Report of the Chief Electoral Officer of Canada on the 37th General Election Held on November 27, 2000
This four-part report of the Chief Electoral Officer of Canada covers the administration of Elections Canada since the 36th general election, and the events of the 37th general election of November 27, 2000.
Part I reviews Elections Canada's main activities since the last general election on June 2, 1997, based on three strategic priorities: maintaining a constant state of readiness to deliver elections, by-elections and referendums; delivering by-elections; and offering public information programs and supporting parliamentarians and other Canadians as they deal with electoral issues.
The National Register of Electors was ready to produce preliminary voters lists by the time the first by-election of the 36th Parliament was called, for March 1998. Between March 1998 and September 2000, we administered 10 by-elections. Developments in electoral geography and information technology improved our ability to prepare for electoral events, and we undertook a training program for returning officers. We maintained readiness to deliver electoral events under the former Canada Elections Act at the same time as we prepared to implement the new Act that came into force on September 1, 2000. New features on our Web site and programs for young people highlighted our public education and information activities, and we expanded our relations with registered political parties, the academic community and international organizations.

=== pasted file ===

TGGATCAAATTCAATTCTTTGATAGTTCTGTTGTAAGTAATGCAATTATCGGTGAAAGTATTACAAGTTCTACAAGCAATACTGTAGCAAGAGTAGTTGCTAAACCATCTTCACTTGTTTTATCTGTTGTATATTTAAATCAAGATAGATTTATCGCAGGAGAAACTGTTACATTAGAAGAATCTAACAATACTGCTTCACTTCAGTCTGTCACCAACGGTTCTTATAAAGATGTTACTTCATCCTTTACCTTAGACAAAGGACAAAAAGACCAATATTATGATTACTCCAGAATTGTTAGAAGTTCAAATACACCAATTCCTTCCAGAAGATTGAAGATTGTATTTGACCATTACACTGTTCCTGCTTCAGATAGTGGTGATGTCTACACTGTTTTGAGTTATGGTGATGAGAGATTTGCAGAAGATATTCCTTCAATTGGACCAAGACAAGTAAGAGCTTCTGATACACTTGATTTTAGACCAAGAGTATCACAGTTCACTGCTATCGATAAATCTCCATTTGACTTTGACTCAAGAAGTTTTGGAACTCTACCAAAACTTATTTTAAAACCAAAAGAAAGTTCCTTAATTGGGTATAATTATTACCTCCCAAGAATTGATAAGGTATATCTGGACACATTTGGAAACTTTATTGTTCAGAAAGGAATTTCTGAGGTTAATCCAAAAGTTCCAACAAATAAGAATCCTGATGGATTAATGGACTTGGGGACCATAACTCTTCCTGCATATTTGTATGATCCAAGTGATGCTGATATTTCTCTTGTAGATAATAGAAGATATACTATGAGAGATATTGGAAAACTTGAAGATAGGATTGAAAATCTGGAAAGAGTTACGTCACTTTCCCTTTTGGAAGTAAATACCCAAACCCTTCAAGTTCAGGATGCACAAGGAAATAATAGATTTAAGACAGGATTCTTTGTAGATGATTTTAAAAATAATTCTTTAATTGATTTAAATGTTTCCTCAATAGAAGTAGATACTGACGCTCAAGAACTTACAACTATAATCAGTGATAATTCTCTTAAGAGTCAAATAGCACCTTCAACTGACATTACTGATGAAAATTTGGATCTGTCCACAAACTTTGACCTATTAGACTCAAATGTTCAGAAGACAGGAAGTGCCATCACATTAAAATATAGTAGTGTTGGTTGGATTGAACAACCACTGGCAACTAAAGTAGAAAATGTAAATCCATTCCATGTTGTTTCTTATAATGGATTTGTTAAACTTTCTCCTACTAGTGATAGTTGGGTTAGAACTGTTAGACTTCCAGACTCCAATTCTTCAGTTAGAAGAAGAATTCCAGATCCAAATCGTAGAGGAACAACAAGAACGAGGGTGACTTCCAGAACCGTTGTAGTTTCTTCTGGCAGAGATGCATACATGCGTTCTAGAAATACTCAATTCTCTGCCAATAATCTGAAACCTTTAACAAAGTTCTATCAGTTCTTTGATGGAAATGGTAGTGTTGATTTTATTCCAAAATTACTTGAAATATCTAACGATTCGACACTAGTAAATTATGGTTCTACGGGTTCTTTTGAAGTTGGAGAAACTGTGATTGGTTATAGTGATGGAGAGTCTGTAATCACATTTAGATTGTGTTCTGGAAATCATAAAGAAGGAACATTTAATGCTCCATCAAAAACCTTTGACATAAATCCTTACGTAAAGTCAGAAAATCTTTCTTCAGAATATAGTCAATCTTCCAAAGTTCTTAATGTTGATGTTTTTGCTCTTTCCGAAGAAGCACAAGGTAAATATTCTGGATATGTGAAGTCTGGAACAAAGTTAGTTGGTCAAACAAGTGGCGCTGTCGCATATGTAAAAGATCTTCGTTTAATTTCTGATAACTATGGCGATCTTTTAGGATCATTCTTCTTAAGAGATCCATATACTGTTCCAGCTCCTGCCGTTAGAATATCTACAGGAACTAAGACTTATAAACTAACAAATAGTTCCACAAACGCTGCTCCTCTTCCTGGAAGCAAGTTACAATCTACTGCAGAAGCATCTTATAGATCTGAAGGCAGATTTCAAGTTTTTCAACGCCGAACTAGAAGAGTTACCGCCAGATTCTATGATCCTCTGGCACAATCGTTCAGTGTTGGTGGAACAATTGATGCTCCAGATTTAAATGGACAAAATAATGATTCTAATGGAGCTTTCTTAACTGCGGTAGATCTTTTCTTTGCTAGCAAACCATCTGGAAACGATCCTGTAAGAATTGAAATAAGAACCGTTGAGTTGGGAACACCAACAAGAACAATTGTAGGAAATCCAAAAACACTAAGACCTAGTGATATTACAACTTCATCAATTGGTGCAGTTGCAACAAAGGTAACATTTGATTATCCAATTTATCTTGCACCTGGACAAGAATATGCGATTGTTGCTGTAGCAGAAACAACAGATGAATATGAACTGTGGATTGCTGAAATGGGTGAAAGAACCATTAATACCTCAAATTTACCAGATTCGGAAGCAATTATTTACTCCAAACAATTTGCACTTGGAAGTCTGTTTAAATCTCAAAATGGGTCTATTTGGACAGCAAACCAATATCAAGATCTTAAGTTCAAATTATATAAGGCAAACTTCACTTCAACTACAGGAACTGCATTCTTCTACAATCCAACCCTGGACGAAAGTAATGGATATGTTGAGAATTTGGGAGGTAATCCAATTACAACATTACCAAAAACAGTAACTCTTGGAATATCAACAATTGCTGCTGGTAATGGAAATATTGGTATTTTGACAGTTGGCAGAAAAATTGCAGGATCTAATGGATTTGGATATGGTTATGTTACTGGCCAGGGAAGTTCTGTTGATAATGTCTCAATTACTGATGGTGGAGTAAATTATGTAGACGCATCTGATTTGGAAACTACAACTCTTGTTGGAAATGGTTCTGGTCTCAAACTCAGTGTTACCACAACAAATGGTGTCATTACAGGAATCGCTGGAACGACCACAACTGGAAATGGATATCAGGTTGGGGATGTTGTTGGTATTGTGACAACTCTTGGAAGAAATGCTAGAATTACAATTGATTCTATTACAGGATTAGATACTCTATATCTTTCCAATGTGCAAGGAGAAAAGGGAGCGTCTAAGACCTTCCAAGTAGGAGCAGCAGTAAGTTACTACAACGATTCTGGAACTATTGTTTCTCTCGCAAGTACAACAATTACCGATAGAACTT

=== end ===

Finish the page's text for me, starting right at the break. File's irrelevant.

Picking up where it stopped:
Part II describes and analyzes the November 27, 2000, general election under 10 themes, underlining Elections Canada's role in making voting accessible by reaching out to all electors and by using technology creatively.
The launch of the election period occurred on October 22. On the whole, setting up local offices, activating computer systems, hiring staff, putting our Web site on an election footing, and supporting the media proceeded as planned.
The system of special ballots again was available to electors who could not or who preferred not to vote at their own polling stations during the advance polls or on election day. Across Canada, 138 065 local electors requested ballots under the Special Voting Rules, and we issued special ballots to 33 679 national electors (including 6 487 hospitalized electors) and 19 230 international electors. In the Canadian Forces, 57 082 electors were registered to vote; 5 521 incarcerated persons serving sentences of less than two years also registered.
Reaching out to electors with relevant, timely information was an important function of our communications program during the election, first through a pamphlet delivered to every household, and then through advertising. The election marked our largest effort to reach young electors directly, and we also had programs for Aboriginal electors, members of ethnocultural communities and electors with special needs. Our Web site included special election features and a new section devoted to youth, and we made extensive arrangements to meet the needs of the media.
Returning officers were responsible for being ready in the ridings, and they and their key staff were given advance training on the new legislation and procedures. For election day, they would set up 883 mobile polls and 56 822 polling stations in 17 340 polling places, paying particular attention to accessibility. Hiring and training some 166 000 local staff was occasionally challenging, but new electronic systems and the Elections Canada Support Network eased the administrative burden somewhat. No emergencies required the use of our contingency plans, and remote areas were served as usual.